I am afraid that there is no solution to the Semenya mystery. The most recent piece of the puzzle is the announcement (later refuted) that Semenya got officially engaged to her girlfriend, fellow runner, Violet Raseboya.

There is also a rumour that Semenya has been compelled to take hormones in order to keep her testosterone levels within an acceptable range but has never been confirmed. On the other hand the most recent photos of Semenya present a slightly more feminine figure. However this can be easily arranged by other means.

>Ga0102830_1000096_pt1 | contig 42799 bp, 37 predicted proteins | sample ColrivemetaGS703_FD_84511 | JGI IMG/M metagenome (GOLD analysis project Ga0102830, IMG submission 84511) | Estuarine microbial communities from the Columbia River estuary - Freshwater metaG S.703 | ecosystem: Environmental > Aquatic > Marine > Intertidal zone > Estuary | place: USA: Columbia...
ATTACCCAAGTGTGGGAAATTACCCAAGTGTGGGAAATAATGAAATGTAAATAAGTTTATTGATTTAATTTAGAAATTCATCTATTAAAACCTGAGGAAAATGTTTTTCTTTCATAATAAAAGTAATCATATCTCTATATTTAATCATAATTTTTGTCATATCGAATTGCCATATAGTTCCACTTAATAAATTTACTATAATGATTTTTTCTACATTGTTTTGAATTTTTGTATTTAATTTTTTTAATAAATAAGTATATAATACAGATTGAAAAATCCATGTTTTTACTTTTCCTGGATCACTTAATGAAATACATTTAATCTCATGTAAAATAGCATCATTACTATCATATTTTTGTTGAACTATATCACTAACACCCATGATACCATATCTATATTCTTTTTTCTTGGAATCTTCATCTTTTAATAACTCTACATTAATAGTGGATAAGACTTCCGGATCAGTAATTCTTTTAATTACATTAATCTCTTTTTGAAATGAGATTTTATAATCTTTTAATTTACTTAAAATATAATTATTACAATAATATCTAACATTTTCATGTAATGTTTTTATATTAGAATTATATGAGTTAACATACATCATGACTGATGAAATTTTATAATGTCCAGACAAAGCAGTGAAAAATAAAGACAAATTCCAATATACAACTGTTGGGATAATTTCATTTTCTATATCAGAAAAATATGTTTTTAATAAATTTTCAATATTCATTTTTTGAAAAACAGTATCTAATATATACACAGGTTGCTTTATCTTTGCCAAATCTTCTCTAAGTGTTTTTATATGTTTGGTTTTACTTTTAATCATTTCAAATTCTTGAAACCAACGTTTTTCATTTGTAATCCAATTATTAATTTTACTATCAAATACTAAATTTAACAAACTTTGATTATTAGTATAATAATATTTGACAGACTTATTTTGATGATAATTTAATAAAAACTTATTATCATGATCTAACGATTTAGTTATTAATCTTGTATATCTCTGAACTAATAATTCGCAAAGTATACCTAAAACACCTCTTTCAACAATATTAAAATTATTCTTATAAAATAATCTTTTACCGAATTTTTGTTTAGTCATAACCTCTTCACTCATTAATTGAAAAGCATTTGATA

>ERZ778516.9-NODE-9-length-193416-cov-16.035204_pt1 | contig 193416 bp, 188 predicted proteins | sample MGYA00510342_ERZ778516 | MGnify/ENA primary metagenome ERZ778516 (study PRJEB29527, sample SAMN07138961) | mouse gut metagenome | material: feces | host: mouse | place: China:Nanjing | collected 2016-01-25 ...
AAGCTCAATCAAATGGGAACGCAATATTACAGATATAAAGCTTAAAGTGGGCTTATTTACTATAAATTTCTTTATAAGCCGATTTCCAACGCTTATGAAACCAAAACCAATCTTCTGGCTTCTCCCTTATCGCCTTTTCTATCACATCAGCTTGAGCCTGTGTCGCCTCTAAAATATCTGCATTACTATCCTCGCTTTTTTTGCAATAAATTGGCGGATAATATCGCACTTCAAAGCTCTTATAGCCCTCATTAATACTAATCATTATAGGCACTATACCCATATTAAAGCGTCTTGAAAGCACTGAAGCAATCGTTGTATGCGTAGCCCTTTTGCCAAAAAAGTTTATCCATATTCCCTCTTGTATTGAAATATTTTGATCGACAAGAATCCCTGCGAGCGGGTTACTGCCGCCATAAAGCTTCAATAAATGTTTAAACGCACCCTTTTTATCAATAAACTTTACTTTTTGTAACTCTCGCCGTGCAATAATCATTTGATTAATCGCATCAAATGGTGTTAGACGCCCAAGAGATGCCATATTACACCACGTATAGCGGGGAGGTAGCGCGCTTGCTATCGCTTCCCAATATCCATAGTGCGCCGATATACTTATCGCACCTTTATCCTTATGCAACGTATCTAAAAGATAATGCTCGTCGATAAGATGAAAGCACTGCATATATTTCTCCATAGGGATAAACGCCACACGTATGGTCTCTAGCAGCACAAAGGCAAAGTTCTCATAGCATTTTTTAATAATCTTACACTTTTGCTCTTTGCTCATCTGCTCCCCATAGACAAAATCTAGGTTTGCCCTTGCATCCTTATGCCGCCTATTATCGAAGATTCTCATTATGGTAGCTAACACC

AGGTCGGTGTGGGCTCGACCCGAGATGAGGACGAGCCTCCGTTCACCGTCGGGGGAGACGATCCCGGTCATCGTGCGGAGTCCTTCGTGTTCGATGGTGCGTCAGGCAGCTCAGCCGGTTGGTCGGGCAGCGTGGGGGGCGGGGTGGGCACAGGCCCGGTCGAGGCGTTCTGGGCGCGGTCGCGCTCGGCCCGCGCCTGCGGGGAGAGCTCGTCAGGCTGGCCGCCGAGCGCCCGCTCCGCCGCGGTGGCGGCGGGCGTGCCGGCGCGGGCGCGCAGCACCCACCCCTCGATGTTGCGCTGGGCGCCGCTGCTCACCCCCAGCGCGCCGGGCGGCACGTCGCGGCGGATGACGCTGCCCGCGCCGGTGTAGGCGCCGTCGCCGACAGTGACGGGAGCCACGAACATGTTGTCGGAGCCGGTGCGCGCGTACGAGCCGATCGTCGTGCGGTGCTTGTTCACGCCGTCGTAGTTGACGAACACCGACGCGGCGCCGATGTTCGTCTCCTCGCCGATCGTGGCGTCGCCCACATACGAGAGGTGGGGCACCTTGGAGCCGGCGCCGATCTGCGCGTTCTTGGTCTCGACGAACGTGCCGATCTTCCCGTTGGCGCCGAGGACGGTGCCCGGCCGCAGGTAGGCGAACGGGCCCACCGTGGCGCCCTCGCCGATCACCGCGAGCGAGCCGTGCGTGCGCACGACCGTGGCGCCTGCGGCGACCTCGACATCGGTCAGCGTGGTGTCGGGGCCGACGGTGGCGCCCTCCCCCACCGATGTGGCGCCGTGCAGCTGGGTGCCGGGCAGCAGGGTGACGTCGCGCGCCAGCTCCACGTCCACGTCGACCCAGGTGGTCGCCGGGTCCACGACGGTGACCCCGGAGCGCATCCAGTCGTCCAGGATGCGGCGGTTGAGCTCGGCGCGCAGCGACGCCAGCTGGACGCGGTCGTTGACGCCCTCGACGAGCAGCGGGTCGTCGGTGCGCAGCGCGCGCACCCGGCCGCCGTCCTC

So, is Caster Semenya a man or a woman? I do not know. Should she be allowed to run as a woman? I would be tempted to say no, but I will reserve my verdict for after the 2015, Beijing, World championships. If Semenya, after a series of lacklustre performances over the past two years, manages to win another medal, that would definitely mean that there is something very fishy going on.